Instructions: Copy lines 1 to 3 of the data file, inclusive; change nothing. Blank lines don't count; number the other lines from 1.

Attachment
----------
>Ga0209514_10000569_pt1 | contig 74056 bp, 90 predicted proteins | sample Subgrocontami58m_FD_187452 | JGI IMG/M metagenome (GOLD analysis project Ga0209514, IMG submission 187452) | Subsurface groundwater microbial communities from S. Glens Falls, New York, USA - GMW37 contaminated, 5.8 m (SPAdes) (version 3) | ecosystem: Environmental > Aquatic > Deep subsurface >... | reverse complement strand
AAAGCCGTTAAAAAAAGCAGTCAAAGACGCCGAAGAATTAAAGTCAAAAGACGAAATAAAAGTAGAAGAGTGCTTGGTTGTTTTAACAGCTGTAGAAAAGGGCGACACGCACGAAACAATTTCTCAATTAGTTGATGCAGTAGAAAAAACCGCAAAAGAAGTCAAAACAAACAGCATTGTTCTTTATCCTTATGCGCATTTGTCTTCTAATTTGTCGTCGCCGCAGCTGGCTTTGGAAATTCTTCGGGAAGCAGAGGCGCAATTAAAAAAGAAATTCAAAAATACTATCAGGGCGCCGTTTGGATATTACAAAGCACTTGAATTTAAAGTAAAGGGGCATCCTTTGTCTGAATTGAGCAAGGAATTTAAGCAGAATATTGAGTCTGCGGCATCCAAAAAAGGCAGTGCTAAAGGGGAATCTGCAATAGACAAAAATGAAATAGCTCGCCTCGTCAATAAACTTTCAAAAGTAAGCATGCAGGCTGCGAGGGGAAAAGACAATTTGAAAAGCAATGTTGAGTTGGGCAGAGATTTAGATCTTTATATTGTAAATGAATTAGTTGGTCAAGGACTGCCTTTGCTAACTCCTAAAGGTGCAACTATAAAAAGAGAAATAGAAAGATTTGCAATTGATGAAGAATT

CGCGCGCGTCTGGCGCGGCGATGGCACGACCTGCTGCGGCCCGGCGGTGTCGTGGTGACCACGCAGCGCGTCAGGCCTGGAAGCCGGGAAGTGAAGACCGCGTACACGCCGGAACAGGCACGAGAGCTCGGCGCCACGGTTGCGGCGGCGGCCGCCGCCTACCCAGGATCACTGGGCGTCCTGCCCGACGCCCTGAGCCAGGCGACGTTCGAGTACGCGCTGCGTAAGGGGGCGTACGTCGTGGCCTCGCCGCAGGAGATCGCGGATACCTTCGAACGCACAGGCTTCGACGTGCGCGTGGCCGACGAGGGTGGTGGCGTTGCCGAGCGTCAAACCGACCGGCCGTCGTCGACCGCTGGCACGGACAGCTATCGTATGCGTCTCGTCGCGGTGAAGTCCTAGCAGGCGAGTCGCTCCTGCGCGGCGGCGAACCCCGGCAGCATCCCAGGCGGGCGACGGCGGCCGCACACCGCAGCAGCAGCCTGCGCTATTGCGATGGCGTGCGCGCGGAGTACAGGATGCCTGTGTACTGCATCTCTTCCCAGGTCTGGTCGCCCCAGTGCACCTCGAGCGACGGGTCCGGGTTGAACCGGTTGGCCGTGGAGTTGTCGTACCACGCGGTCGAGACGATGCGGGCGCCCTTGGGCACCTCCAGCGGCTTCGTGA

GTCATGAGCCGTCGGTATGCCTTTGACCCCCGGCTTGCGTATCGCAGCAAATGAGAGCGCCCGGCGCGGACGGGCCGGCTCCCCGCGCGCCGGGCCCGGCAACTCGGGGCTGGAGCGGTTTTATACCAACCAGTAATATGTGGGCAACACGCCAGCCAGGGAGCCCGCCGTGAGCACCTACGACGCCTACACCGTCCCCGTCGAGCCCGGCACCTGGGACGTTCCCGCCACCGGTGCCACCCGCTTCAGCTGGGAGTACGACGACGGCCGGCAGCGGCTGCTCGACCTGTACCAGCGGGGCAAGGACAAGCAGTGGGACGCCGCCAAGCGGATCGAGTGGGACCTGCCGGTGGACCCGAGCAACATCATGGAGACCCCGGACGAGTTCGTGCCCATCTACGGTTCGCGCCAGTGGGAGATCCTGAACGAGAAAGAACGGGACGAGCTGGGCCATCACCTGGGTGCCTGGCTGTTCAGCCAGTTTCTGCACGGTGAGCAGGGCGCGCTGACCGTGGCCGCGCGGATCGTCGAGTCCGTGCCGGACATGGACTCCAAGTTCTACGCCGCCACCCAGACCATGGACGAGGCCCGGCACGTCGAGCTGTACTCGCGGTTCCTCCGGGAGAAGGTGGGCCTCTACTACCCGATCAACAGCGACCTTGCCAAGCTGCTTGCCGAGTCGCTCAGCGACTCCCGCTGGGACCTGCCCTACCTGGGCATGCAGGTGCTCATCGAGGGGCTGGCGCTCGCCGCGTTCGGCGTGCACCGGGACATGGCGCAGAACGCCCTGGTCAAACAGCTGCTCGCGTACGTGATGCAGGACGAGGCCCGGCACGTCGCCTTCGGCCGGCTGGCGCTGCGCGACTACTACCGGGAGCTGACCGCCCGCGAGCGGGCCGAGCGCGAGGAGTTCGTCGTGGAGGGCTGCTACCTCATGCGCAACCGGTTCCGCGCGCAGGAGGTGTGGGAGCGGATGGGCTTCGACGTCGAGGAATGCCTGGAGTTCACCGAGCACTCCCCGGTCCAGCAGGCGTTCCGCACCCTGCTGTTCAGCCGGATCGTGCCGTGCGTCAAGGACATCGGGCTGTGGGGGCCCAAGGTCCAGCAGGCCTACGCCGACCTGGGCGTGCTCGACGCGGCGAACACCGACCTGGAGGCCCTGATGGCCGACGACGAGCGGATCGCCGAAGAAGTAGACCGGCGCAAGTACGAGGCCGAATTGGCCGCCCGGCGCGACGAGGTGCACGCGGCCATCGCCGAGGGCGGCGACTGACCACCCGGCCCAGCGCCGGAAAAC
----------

>Ga0209514_10000569_pt1 | contig 74056 bp, 90 predicted proteins | sample Subgrocontami58m_FD_187452 | JGI IMG/M metagenome (GOLD analysis project Ga0209514, IMG submission 187452) | Subsurface groundwater microbial communities from S. Glens Falls, New York, USA - GMW37 contaminated, 5.8 m (SPAdes) (version 3) | ecosystem: Environmental > Aquatic > Deep subsurface >... | reverse complement strand
AAAGCCGTTAAAAAAAGCAGTCAAAGACGCCGAAGAATTAAAGTCAAAAGACGAAATAAAAGTAGAAGAGTGCTTGGTTGTTTTAACAGCTGTAGAAAAGGGCGACACGCACGAAACAATTTCTCAATTAGTTGATGCAGTAGAAAAAACCGCAAAAGAAGTCAAAACAAACAGCATTGTTCTTTATCCTTATGCGCATTTGTCTTCTAATTTGTCGTCGCCGCAGCTGGCTTTGGAAATTCTTCGGGAAGCAGAGGCGCAATTAAAAAAGAAATTCAAAAATACTATCAGGGCGCCGTTTGGATATTACAAAGCACTTGAATTTAAAGTAAAGGGGCATCCTTTGTCTGAATTGAGCAAGGAATTTAAGCAGAATATTGAGTCTGCGGCATCCAAAAAAGGCAGTGCTAAAGGGGAATCTGCAATAGACAAAAATGAAATAGCTCGCCTCGTCAATAAACTTTCAAAAGTAAGCATGCAGGCTGCGAGGGGAAAAGACAATTTGAAAAGCAATGTTGAGTTGGGCAGAGATTTAGATCTTTATATTGTAAATGAATTAGTTGGTCAAGGACTGCCTTTGCTAACTCCTAAAGGTGCAACTATAAAAAGAGAAATAGAAAGATTTGCAATTGATGAAGAATT

CGCGCGCGTCTGGCGCGGCGATGGCACGACCTGCTGCGGCCCGGCGGTGTCGTGGTGACCACGCAGCGCGTCAGGCCTGGAAGCCGGGAAGTGAAGACCGCGTACACGCCGGAACAGGCACGAGAGCTCGGCGCCACGGTTGCGGCGGCGGCCGCCGCCTACCCAGGATCACTGGGCGTCCTGCCCGACGCCCTGAGCCAGGCGACGTTCGAGTACGCGCTGCGTAAGGGGGCGTACGTCGTGGCCTCGCCGCAGGAGATCGCGGATACCTTCGAACGCACAGGCTTCGACGTGCGCGTGGCCGACGAGGGTGGTGGCGTTGCCGAGCGTCAAACCGACCGGCCGTCGTCGACCGCTGGCACGGACAGCTATCGTATGCGTCTCGTCGCGGTGAAGTCCTAGCAGGCGAGTCGCTCCTGCGCGGCGGCGAACCCCGGCAGCATCCCAGGCGGGCGACGGCGGCCGCACACCGCAGCAGCAGCCTGCGCTATTGCGATGGCGTGCGCGCGGAGTACAGGATGCCTGTGTACTGCATCTCTTCCCAGGTCTGGTCGCCCCAGTGCACCTCGAGCGACGGGTCCGGGTTGAACCGGTTGGCCGTGGAGTTGTCGTACCACGCGGTCGAGACGATGCGGGCGCCCTTGGGCACCTCCAGCGGCTTCGTGA